Blackouts have become so much a part of life in Guyana that citizens are often hard pressed to remember a time when there were no power outages; it requires thinking way back for people who are over 35 years old, while those who are younger cannot, as they would have experienced blackouts all of their lives. This is an indictment on those in authority and one for which the Guyanese people deserve an apology, which they will never receive.

It must be something in their ideology but politicians are mostly prideful, while the Guyanese species completely lacks humility. They cannot be criticized in any form or for any reason because unlike normal people, they are never wrong. It makes one wonder. On December 12, the Government Information Agency (GINA) issued a press release in which it quoted Prime Minister Samuel Hinds as saying that any Guyanese who feels the Guyana Power and Light (GPL) is burdening them, has the right to generate their own electricity. The release said the PM was responding to a statement made by A Partnership for National Unity’s, General Secretary, Joseph Harmon that the power company should “find ways to reduce tariff [and] get off Guyanese backs.”

There was nothing earth-shattering in what Mr Harmon expressed and he could have been speaking for the entire population, were the entire population to be honest and confess that they are utterly fed up with the unreliability of the electricity supply and with the high cost of that unstable electricity. It is contemptible that in 2014, citizens are still faced with unexplained blackouts and voltage surges that damage equipment and cause fires, compounded with the pomposity of being told to try doing it yourself and see if you can do it better.

Citizens know that they can self-generate and many do, particularly businesses, some of whom have installed generators at extremely high cost driving up their overheads and affecting their bottom line as well as making their products more expensive. But to the average citizen who has had to invest in voltage stabilizers to protect equipment, is constantly replacing burnt fuses, and has the repairman on speed dial, it is an affront.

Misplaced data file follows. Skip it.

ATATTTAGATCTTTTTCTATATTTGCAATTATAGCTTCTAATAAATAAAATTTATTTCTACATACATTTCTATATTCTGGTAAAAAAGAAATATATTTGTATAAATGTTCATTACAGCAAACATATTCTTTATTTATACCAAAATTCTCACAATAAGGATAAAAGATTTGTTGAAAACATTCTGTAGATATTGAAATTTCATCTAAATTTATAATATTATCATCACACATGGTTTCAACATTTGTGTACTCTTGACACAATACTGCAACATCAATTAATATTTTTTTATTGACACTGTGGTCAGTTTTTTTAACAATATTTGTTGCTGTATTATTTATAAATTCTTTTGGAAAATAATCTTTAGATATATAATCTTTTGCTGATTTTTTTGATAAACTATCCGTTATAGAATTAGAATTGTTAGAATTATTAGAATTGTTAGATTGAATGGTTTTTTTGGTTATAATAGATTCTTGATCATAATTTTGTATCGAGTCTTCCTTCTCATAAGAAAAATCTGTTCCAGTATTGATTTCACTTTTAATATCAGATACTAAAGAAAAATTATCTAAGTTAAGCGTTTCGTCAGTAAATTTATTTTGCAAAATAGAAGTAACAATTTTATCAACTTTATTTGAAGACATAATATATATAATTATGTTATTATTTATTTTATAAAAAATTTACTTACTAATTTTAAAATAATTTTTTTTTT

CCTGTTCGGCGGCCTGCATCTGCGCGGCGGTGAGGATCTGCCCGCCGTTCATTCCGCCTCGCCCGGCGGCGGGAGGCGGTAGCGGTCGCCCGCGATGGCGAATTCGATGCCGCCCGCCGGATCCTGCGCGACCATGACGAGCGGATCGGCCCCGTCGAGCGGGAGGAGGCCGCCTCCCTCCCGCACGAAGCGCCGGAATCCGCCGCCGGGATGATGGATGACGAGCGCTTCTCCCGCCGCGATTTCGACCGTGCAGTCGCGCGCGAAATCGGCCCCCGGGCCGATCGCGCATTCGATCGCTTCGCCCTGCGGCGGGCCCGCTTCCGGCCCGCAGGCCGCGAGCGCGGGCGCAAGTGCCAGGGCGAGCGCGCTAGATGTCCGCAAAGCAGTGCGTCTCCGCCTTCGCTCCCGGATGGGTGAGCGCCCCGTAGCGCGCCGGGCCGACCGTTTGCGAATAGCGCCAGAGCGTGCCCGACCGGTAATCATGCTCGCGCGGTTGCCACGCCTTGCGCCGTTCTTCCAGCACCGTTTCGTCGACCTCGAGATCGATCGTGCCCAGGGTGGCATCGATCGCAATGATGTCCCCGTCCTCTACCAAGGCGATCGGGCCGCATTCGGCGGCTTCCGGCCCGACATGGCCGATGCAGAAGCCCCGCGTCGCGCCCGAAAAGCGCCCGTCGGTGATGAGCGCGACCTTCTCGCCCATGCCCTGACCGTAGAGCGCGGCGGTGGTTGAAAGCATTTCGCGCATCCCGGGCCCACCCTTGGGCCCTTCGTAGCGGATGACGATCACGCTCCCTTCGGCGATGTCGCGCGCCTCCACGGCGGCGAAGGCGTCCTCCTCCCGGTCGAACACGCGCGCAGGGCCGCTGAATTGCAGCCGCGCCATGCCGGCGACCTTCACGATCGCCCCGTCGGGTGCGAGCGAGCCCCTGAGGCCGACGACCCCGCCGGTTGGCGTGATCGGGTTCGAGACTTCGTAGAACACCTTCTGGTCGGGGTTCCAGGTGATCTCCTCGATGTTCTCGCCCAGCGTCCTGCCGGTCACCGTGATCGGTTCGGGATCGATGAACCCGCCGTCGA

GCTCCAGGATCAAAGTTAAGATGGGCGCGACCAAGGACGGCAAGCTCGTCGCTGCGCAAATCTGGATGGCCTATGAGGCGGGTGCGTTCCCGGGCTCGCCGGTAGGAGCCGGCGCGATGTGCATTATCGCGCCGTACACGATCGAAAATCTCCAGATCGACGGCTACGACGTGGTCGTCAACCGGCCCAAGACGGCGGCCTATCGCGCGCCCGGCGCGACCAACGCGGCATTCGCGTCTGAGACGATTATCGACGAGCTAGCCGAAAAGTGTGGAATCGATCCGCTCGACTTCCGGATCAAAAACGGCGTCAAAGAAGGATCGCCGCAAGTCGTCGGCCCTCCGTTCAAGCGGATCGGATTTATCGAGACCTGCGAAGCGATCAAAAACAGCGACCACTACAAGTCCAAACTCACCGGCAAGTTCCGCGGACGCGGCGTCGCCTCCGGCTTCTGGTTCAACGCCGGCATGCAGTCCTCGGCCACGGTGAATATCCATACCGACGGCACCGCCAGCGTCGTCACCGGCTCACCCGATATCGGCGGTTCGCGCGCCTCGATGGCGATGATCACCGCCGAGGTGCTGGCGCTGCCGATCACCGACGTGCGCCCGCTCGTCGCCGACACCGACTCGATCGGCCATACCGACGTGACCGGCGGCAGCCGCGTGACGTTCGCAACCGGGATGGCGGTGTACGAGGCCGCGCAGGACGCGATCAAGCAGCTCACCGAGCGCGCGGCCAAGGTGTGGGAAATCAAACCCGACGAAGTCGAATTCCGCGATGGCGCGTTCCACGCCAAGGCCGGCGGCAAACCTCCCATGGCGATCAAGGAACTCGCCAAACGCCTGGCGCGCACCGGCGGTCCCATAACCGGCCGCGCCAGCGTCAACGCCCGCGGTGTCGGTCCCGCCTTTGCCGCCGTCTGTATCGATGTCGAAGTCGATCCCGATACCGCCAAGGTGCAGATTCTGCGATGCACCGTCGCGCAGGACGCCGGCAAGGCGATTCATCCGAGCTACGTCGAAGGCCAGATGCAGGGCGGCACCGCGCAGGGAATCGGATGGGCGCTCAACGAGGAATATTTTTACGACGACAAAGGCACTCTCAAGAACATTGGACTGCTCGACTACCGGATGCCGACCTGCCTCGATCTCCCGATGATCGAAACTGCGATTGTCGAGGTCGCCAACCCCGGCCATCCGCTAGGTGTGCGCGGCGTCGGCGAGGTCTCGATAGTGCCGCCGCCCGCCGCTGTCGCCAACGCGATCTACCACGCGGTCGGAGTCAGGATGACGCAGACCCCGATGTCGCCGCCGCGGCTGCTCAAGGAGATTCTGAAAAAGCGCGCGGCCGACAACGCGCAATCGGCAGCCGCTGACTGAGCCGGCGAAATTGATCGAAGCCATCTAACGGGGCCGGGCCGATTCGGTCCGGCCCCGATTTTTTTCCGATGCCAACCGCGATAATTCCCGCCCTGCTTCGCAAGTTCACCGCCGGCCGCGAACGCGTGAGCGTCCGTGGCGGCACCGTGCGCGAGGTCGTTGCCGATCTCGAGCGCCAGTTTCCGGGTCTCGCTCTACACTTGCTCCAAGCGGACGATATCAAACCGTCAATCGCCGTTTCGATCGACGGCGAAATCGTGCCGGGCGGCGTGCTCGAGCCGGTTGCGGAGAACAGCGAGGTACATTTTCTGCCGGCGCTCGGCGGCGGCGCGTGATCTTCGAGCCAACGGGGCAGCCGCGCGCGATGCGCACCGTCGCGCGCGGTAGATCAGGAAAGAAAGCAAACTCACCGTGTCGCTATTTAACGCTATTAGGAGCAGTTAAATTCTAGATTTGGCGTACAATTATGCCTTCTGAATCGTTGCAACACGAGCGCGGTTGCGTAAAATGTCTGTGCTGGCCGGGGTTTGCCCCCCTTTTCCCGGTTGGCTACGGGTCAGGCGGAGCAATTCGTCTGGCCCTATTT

The vagaries of the local power company have been well ventilated over the years, including its short-lived life under private management and its name change, none of which made much difference; it is still unable to generate enough electricity of a decent quality to supply the needs of consumers on the grid. That is the crux of the matter. That is what consumers have complained about ad nauseam.

Not that there have not been improvements over the years; those have also been well documented. But there has not been a solution; the company has not reached the stage where it can say definitively that there will be no more blackouts or voltage fluctuations, and perhaps it never will.

The Prime Minister, in his attempt to counter Mr Harmon’s statement, referred to the proposed Amaila Falls hydropower dam—the opposition had voted against funding for this project—as if it would have been up and running today. According to GINA, the Prime Minister said: “if we had gone to Amaila (hydropower project), we would be having generation cost which will be averaging in the order of 10 cents per kilowatt per hour rather than 22 cents per kilowatt per hour, and we would have been able to halve our generation cost.” This is disingenuous to say the least. The road to Amaila is not yet finished and the fiasco that attended that is one for the record books. At the time the project was being sold to Guyanese as the answer to all our electricity woes, what was said was that “Construction of the hydro facility and electrical interconnection is anticipated to begin in late 2013. It will take approximately four years to complete.” Which means that we would have been right where we are at the moment, only perhaps millions poorer. It is also worth noting that not a single local infrastructure project has ever been completed on time, and Amaila Falls would have been no different.

What is clear is that government failed to undertake a comprehensive study of the electricity sector prior to building new housing developments which were added to an already overburdened grid. The rural electrification programme offered many communities that had never been electrified the opportunity to have lights and it was an excellent undertaking, but the possibility exists that it might have been more cost effective in the long run to have those communities go solar instead.

In fact, if low-carbon development was really in focus, the many buildings that this government constructed (schools included) since it launched that strategy in 2009 should have reflected that, by being built for solar power or some other form of natural energy. In fact, Guyana could have been a model for real low-carbon development. There has been a total lack of foresight in this sector and those within whose mandate it falls also lack the humility to admit that they might have been wrong and could have done things differently.